Ukraine-Russia War: Ukrainian soldiers amputees arrive in Minnesota for free prostheses

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Ukrainian soldiers who have lost their limbs fighting to defend their country against Russian invasion in recent months have arrived in Minneapolis, Minnesota, where they will be fitted with prosthetics.

The five Ukrainian soldiers arrived at the Minneapolis-St. Paul International Airport on Saturday and were greeted by dozens of Ukrainian Americans and others, who sang the national anthem of Ukraine.

Visitors also held up signs that read “Welcome, heroes,” with balloons reflecting Ukraine’s signature blue and yellow.

Minneapolis-based FOX 9 reports that the trip was initiated by Minneapolis prosthetist Yakov Gradinar of Limb Lab, a Rochester-based prosthetic service.

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“We started thinking about how we in Minnesota could help Ukraine…instead of sitting down and talking about it, we decided (we could) help,” Gradinar said. “Losing a limb is like losing a close friend or family member. It’s very exhausting, physically and psychologically. In war, you are even more handicapped.”

Ukrainian soldiers arrived in Minneapolis-St.  Paul International Airport on Saturday July 23, 2022.
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Ukrainian soldiers arrived in Minneapolis-St. Paul International Airport on Saturday July 23, 2022.
(FOX 9)

Gradinar then partnered with the Protez Foundation, a local organization that launched a campaign to provide prosthetics to Ukrainians.

The project, called Prostheses for Ukrainians, has already helped Ukrainian children, soldiers and civilians who traveled to the United States to receive free prostheses.

“The war shook us all, affected us all,” Foundation Chairman Yury Aroshidze said through an interpreter at KSTP. “There are a lot of soldiers who have lost their limbs, but there are a lot of civilians and children who have lost their limbs, and we are trying to help as many people as possible.”

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Daviti Souleymanishvili, 43, born in Georgia and naturalized Ukrainian, listens to a doctor at an orthopedic clinic, in Kyiv on May 25, 2022.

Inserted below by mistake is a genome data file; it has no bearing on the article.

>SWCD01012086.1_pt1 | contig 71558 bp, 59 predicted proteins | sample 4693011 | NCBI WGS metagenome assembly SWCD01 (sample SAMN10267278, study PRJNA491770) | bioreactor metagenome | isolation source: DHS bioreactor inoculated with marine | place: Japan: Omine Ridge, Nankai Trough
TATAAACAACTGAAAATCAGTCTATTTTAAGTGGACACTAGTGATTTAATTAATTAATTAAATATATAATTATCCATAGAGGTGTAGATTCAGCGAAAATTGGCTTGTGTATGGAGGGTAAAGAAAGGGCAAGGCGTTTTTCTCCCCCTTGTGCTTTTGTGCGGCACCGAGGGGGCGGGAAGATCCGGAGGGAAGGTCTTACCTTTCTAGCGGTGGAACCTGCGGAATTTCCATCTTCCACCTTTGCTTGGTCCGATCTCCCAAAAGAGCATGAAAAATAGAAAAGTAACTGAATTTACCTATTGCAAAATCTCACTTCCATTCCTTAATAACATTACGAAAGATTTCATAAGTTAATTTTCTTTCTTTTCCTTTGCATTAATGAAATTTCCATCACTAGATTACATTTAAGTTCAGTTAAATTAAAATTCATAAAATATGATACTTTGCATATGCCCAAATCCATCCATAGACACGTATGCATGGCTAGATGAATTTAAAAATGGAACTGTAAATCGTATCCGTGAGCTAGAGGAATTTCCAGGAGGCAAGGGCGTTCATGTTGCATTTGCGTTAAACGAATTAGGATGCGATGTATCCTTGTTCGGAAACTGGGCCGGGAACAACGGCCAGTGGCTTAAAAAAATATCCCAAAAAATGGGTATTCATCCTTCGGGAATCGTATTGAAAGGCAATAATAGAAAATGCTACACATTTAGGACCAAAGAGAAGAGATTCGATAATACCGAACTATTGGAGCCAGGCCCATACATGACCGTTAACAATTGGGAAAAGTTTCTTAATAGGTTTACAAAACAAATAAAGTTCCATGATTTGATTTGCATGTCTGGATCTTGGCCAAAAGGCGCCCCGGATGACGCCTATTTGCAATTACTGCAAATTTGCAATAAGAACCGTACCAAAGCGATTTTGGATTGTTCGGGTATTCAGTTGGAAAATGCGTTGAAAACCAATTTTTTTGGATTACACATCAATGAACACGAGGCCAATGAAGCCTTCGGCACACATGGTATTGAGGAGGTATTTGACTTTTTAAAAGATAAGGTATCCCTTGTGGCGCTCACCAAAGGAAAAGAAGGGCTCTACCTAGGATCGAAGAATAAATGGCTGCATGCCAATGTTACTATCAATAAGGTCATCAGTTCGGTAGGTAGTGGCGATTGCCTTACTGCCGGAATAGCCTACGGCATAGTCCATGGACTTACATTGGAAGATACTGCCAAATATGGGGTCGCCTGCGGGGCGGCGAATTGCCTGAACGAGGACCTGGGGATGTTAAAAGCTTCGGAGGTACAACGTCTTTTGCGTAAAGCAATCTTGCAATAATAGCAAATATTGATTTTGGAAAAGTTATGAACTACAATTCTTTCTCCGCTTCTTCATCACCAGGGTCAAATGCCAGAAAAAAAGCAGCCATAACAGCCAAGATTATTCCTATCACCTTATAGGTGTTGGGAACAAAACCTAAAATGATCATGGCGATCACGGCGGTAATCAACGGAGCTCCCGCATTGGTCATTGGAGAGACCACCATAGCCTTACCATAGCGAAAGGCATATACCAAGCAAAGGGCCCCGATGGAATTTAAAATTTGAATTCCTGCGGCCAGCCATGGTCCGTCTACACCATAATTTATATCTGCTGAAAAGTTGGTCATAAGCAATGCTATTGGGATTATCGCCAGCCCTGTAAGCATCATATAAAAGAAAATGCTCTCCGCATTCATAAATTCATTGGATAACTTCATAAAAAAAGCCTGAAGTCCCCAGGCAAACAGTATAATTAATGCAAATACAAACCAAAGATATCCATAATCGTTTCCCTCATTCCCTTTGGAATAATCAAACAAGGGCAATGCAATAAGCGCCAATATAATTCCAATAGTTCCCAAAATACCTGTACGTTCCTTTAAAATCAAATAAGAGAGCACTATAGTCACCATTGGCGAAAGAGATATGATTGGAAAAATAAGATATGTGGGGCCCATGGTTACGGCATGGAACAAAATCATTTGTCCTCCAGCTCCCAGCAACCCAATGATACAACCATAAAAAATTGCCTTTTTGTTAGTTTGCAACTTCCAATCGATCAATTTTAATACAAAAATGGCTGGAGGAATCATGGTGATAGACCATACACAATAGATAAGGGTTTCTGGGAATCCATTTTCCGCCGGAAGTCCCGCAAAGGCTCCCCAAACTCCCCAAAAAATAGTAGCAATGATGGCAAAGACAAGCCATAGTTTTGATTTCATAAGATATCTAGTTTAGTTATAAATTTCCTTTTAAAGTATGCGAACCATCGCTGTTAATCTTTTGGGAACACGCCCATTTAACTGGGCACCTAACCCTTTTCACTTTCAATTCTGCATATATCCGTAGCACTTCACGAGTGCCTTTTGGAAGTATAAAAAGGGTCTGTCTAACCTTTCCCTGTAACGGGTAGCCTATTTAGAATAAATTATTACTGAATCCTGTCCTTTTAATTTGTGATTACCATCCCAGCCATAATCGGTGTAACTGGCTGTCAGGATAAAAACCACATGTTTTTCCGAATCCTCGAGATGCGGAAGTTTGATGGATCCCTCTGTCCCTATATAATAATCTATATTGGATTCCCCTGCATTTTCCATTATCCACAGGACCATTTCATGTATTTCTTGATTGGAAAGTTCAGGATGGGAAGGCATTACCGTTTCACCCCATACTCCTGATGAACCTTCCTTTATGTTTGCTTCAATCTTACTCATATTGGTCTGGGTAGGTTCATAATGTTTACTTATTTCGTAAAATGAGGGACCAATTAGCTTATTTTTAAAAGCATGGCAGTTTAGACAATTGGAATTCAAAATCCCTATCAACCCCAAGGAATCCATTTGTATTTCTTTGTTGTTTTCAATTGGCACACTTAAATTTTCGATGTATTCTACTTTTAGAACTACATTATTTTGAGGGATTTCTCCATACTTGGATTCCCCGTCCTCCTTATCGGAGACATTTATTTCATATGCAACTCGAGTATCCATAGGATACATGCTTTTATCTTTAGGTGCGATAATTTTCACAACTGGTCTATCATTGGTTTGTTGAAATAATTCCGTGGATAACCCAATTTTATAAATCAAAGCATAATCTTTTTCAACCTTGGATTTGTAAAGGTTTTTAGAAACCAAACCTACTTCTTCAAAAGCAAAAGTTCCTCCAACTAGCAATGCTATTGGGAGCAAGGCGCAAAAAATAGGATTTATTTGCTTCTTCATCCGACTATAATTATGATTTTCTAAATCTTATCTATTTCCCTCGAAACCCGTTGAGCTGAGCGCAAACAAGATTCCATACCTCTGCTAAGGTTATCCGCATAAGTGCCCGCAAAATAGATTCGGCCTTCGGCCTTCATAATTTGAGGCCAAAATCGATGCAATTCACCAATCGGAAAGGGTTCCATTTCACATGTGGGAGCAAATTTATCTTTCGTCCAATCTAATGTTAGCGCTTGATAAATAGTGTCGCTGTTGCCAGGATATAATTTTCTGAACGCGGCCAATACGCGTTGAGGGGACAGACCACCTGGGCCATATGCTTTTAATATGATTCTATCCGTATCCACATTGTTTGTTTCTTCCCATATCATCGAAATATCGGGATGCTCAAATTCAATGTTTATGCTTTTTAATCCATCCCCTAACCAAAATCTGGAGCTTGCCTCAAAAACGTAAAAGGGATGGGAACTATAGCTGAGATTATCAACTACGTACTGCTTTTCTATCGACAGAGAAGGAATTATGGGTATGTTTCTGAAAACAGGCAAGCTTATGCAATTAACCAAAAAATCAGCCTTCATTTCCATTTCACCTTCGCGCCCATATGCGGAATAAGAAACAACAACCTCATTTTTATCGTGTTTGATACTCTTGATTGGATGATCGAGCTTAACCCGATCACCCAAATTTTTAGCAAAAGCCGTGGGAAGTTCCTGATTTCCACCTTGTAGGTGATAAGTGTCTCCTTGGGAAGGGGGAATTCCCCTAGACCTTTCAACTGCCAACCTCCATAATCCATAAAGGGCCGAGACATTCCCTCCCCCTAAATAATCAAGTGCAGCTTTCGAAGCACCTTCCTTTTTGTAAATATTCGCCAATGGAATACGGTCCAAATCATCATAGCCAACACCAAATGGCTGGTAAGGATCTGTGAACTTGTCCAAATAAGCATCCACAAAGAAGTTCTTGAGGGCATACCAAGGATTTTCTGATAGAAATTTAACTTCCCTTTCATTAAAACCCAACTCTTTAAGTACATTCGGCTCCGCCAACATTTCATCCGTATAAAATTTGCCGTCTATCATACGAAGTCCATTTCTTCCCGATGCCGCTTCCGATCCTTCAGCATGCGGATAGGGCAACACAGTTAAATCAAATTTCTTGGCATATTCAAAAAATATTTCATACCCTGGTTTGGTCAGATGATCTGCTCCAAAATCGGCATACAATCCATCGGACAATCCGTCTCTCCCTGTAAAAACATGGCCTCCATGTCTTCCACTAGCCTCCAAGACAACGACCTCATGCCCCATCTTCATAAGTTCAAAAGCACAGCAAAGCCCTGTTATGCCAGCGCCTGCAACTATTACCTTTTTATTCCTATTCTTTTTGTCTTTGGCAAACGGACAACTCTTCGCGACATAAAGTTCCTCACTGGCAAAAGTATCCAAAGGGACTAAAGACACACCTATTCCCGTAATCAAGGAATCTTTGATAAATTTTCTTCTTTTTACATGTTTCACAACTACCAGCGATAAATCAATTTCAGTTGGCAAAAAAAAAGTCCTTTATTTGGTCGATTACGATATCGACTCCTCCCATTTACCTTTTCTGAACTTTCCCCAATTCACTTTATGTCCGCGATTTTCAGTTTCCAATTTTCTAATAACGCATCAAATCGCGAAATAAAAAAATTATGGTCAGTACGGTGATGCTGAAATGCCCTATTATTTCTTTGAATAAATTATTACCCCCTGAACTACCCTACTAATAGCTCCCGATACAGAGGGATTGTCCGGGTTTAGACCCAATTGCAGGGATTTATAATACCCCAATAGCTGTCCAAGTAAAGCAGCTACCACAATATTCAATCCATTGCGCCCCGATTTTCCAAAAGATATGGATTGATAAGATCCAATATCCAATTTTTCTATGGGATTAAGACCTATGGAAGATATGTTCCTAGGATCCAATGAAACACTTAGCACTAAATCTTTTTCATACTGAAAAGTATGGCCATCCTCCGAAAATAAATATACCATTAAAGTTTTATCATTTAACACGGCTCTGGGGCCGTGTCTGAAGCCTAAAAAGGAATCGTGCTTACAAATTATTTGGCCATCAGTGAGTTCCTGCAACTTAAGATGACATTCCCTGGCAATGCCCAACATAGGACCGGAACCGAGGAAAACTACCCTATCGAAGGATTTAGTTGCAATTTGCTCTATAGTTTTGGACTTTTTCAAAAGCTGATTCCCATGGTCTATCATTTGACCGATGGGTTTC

Daviti Souleymanishvili, 43, born in Georgia and naturalized Ukrainian, listens to a doctor at an orthopedic clinic, in Kyiv on May 25, 2022.
(Photo by Sergei SUPINSKY/AFP) (Photo by SERGEI SUPINSKY/AFP via Getty Images)

Gradinar and Aroshidze coordinated with the Department of Homeland Security to obtain the necessary documents, visas and travel arrangements for the Ukrainians.

“It took us two months to get permission to bring people here to America to get prosthetics,” Aroshidze told the outlet.

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One of the Ukrainians who landed at MSP International Airport was in a wheelchair and told FOX 9 he lost both his legs fighting in Ukraine and was grateful for the opportunity to receive the prostheses.

“I want to show people that without legs…the world doesn’t stop. I want to keep doing my sport and keep living,” said Danyelo, 21. The other amputees are about the same age.

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Daviti Souleymanishvili, 43, born in Georgia and naturalized Ukrainian, looks at prosthetics in the window of an orthopedic clinic, in Kyiv on May 25, 2022.

Daviti Souleymanishvili, 43, born in Georgia and naturalized Ukrainian, looks at prosthetics in the window of an orthopedic clinic, in Kyiv on May 25, 2022.
(Photo by Sergei SUPINSKY/AFP) (Photo by SERGEI SUPINSKY/AFP via Getty Images)

Russia first invaded Ukraine on February 24. No less than 10,000 Ukrainian soldiers were injured in the fighting.

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